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V2.0 (November 17, 2017)

The following is a sketch depicting a possible keyboard interaction for the Faraday's Law simulation (link to Faraday's Law Simulation at PhET). Understanding speed of magnet movement as it relates to flux is an important learning outcome, and this sketch aims to minimize the dexterity / motor function required to successfully gain the learning outcomes. 

In the current simulation, the speed of which the magnet moves is directly correlated to the user's physical ability to manipulate the input device. This requires significant dexterity and motor function to accomplish.

In this design sketch, once the user as chosen a direction, the magnet will move in that direction on its own (continuously) like an object floating through space. The user can then choose to increase or decrease the magnet's movement speed (like a throttle), stop, or immediately reverse direction. By allowing the magnet to move on its own, this enables the user to focus on direction and speed without requiring significant motor control or dexterity.

NOTE: Text descriptions of images currently being updated.

Image 1 above: The initial screen for Faraday's law.


Image 2 above: Keyboard focus placed on the magnet.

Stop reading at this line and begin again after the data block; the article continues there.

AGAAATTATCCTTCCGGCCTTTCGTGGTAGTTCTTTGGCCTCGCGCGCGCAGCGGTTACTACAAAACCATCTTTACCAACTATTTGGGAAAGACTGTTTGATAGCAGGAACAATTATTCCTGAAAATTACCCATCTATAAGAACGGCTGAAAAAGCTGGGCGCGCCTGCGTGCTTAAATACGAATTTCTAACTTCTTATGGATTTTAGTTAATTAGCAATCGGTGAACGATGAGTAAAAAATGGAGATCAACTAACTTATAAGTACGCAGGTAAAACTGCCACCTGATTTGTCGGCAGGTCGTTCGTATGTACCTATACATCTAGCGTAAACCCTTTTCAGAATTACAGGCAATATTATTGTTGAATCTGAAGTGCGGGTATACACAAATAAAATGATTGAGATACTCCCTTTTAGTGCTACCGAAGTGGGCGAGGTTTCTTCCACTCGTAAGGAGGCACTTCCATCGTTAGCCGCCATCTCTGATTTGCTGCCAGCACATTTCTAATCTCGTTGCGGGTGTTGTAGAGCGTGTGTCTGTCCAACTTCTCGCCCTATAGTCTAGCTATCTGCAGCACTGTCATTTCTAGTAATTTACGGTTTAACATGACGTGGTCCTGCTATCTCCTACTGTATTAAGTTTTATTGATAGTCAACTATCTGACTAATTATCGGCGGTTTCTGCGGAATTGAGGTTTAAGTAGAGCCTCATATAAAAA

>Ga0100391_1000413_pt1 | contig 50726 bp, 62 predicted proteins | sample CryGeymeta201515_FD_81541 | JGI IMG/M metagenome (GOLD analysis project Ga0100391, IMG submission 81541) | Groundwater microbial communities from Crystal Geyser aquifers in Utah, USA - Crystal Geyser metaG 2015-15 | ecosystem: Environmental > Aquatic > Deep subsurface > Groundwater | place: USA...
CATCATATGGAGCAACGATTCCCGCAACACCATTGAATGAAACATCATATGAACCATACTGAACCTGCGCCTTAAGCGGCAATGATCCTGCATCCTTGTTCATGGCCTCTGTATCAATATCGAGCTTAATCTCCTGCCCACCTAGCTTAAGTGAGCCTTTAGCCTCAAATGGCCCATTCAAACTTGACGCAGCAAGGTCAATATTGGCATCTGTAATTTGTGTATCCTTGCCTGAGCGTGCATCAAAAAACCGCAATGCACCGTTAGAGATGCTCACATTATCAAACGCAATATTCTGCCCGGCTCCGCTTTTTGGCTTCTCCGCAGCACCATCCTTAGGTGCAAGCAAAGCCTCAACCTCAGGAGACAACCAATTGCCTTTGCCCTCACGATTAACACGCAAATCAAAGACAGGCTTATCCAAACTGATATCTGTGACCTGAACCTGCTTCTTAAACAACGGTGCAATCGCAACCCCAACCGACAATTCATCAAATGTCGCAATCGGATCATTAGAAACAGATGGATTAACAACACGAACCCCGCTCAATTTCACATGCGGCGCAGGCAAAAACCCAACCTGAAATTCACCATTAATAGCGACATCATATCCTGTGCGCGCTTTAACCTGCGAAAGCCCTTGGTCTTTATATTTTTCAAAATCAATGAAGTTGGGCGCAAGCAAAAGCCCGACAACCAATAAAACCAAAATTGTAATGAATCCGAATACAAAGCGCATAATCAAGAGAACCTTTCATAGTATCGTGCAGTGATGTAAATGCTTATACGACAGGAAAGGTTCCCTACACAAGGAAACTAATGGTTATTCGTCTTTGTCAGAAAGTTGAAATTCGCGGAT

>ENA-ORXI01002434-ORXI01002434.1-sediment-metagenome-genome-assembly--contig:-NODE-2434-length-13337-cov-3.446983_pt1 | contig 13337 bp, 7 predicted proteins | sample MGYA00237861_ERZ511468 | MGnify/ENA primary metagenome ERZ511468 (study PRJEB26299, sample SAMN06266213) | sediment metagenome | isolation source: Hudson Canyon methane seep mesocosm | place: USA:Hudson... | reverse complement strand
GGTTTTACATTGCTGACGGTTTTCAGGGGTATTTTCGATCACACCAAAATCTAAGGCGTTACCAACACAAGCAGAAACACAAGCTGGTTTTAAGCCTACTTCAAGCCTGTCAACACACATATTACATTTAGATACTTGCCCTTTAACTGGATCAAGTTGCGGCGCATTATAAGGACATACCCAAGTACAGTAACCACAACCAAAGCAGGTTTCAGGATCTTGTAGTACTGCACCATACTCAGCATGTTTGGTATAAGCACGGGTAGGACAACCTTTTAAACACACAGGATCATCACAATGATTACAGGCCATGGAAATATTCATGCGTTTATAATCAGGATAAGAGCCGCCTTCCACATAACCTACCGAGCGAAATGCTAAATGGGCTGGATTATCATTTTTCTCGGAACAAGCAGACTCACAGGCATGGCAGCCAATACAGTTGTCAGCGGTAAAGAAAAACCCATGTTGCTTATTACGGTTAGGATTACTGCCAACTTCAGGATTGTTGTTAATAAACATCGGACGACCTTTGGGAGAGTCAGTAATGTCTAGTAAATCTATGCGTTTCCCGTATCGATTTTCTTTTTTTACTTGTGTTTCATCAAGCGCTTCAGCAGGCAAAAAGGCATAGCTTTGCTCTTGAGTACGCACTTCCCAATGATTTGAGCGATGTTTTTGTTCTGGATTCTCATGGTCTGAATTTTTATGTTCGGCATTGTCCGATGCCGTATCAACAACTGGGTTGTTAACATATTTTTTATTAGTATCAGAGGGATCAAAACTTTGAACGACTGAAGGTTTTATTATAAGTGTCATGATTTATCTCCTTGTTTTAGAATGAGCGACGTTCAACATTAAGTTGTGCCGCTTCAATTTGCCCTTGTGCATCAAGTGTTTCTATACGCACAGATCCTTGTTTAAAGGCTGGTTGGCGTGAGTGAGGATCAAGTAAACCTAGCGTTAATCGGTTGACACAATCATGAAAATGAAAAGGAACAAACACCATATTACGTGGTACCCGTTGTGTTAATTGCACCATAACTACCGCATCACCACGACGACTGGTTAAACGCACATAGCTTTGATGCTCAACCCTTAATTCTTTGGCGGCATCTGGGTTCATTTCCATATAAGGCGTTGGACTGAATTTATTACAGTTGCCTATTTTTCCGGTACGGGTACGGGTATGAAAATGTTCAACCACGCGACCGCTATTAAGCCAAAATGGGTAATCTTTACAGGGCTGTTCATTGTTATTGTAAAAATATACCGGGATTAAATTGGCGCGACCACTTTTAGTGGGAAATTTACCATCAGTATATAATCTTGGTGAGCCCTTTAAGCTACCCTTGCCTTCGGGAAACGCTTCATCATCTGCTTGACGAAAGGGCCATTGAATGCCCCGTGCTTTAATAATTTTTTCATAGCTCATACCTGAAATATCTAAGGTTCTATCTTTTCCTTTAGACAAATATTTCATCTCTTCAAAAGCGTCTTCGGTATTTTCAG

Image 3 above: Enter is pressed and the user can begin to move the magnet in a direction they choose.


Image 4 above: User has pressed the left arrow key once, and the magnet begins creeping to the left by itself. A single arrow appears in the direction the magnet is moving that indicates it direction and speed.


Image 5 above: User has pressed the left arrow again, and the magnet increases its speed. Two arrows now appear in the direction the magnet is moving to indicate its direction and moderate speed.


Image 6 above: User has pressed the left arrow again, and the magnet is now moving at its maximum speed. Three arrows now appear in the direction the magnet is moving to indicate its direction and maximum speed.


V1.0

Image 1 Above: Initial view


Image 2 Above: User has pressed tab and focus is moved to the magnet.


Image 3 Above: User has pressed Enter, and the magnet is now able to be moved using keyboard.


Image 4 Above: User is in a move state and is also pressing a modifier key, the magnet moves in larger steps. The arrows on the magnet change to visually indicate the change.


Image 5 Above: User is holding a different modifier key, the magnet moves in smaller steps. The arrows on the magnet change to visually indicate this change.


Image 6 Above: Describes a possible issue with keyboard interaction and speed of moving the magnet.

"

Current is related to the speed of magnet movement.

Faster the magnet moves, the greater the current.

Slower the magnet moves, the smaller the current.


Problem:

In this scenario to the left, it will take a keyboard user 4 keystrokes to move to the other side of the coil (as indicated by the green dots).

If the user has sufficient motor acuity, they can move the magnet quickly by holding down the modifier and repeated tapping of keys.

If the user does not have sufficient motor acuity, it will be difficult"


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